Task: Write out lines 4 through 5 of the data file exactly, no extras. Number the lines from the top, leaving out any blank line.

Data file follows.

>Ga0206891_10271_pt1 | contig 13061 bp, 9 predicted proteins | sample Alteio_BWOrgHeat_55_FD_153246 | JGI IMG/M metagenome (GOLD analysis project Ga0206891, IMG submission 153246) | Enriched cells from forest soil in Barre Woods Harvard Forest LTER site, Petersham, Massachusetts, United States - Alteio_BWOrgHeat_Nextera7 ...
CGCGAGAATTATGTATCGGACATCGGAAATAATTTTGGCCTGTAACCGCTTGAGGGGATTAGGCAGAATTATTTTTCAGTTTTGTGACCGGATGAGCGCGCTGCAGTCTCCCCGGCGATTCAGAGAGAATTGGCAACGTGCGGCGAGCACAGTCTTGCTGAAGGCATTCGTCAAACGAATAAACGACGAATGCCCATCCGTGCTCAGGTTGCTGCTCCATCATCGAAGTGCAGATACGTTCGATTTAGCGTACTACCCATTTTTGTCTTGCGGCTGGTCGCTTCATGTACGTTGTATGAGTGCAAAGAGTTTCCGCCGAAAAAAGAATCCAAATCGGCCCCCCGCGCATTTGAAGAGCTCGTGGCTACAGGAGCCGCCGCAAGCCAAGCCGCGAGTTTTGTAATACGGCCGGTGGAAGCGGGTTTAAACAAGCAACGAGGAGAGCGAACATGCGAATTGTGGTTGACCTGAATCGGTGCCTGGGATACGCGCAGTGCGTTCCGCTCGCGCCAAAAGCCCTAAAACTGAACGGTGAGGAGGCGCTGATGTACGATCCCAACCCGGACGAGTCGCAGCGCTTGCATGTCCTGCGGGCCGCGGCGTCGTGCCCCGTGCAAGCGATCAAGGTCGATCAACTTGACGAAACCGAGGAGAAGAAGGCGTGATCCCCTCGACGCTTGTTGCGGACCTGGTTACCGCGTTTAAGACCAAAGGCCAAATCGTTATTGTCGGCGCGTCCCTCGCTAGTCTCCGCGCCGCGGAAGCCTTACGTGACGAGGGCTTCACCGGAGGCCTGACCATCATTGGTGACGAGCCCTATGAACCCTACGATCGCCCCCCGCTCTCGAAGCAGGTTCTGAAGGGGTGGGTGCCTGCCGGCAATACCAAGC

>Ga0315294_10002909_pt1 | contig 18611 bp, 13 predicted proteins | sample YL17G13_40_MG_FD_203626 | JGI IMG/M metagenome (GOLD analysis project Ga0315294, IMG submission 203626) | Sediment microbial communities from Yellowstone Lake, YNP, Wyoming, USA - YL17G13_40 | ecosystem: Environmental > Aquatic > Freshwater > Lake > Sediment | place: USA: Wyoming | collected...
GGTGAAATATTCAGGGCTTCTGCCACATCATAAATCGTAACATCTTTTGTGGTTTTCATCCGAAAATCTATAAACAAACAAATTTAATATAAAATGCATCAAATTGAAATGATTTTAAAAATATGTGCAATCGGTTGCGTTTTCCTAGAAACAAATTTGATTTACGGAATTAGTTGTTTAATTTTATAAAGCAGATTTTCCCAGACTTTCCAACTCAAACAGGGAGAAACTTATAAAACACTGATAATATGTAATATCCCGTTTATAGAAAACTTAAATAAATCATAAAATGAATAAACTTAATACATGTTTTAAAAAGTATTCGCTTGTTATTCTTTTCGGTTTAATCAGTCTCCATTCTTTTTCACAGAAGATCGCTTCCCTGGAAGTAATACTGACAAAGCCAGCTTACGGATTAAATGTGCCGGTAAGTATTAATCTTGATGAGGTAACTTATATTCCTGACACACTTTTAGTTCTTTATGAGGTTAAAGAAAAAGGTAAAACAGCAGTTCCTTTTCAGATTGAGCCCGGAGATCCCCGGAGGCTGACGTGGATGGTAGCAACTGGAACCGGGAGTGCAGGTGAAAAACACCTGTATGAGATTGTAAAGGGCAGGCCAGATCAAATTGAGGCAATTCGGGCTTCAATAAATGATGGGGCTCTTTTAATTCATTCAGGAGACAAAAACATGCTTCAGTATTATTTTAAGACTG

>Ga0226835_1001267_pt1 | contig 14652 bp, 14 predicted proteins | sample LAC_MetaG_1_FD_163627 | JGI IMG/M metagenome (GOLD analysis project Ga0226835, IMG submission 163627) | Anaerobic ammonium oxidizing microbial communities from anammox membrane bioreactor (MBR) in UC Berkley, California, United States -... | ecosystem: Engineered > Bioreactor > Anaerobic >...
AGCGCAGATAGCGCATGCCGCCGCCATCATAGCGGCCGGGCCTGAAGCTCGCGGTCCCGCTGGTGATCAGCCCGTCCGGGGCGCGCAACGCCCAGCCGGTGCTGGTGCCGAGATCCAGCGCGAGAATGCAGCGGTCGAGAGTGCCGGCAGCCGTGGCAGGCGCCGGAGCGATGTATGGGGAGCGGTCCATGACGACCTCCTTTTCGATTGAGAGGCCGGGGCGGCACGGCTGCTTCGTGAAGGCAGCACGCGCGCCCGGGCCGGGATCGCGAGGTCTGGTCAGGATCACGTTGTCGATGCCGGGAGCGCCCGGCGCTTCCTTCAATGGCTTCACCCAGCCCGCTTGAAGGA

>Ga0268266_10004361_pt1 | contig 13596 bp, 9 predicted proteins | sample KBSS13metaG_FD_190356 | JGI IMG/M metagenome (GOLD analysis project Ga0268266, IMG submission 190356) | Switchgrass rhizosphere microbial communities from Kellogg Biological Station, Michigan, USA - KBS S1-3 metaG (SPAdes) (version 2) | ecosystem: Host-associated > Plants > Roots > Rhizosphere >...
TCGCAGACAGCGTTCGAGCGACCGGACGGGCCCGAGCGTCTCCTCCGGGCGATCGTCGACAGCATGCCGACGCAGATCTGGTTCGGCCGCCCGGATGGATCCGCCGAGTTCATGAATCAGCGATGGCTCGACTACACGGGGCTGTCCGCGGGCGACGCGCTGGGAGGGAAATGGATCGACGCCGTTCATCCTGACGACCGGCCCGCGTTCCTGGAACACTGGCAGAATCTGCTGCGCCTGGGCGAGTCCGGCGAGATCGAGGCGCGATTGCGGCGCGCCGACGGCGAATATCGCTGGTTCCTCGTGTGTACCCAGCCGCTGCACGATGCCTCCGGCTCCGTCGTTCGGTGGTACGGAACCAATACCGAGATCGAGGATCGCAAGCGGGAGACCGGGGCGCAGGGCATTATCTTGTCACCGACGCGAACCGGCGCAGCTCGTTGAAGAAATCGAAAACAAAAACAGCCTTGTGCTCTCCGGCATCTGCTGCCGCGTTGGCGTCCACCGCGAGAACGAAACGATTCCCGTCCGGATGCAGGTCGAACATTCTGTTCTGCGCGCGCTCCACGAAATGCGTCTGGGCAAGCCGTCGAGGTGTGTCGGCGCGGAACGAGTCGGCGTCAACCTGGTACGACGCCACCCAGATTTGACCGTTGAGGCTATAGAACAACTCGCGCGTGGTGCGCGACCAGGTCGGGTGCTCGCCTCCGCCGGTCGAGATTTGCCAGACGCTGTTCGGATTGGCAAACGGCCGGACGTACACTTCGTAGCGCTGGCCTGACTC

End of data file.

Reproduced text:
GGTGAAATATTCAGGGCTTCTGCCACATCATAAATCGTAACATCTTTTGTGGTTTTCATCCGAAAATCTATAAACAAACAAATTTAATATAAAATGCATCAAATTGAAATGATTTTAAAAATATGTGCAATCGGTTGCGTTTTCCTAGAAACAAATTTGATTTACGGAATTAGTTGTTTAATTTTATAAAGCAGATTTTCCCAGACTTTCCAACTCAAACAGGGAGAAACTTATAAAACACTGATAATATGTAATATCCCGTTTATAGAAAACTTAAATAAATCATAAAATGAATAAACTTAATACATGTTTTAAAAAGTATTCGCTTGTTATTCTTTTCGGTTTAATCAGTCTCCATTCTTTTTCACAGAAGATCGCTTCCCTGGAAGTAATACTGACAAAGCCAGCTTACGGATTAAATGTGCCGGTAAGTATTAATCTTGATGAGGTAACTTATATTCCTGACACACTTTTAGTTCTTTATGAGGTTAAAGAAAAAGGTAAAACAGCAGTTCCTTTTCAGATTGAGCCCGGAGATCCCCGGAGGCTGACGTGGATGGTAGCAACTGGAACCGGGAGTGCAGGTGAAAAACACCTGTATGAGATTGTAAAGGGCAGGCCAGATCAAATTGAGGCAATTCGGGCTTCAATAAATGATGGGGCTCTTTTAATTCATTCAGGAGACAAAAACATGCTTCAGTATTATTTTAAGACTG

>Ga0226835_1001267_pt1 | contig 14652 bp, 14 predicted proteins | sample LAC_MetaG_1_FD_163627 | JGI IMG/M metagenome (GOLD analysis project Ga0226835, IMG submission 163627) | Anaerobic ammonium oxidizing microbial communities from anammox membrane bioreactor (MBR) in UC Berkley, California, United States -... | ecosystem: Engineered > Bioreactor > Anaerobic >...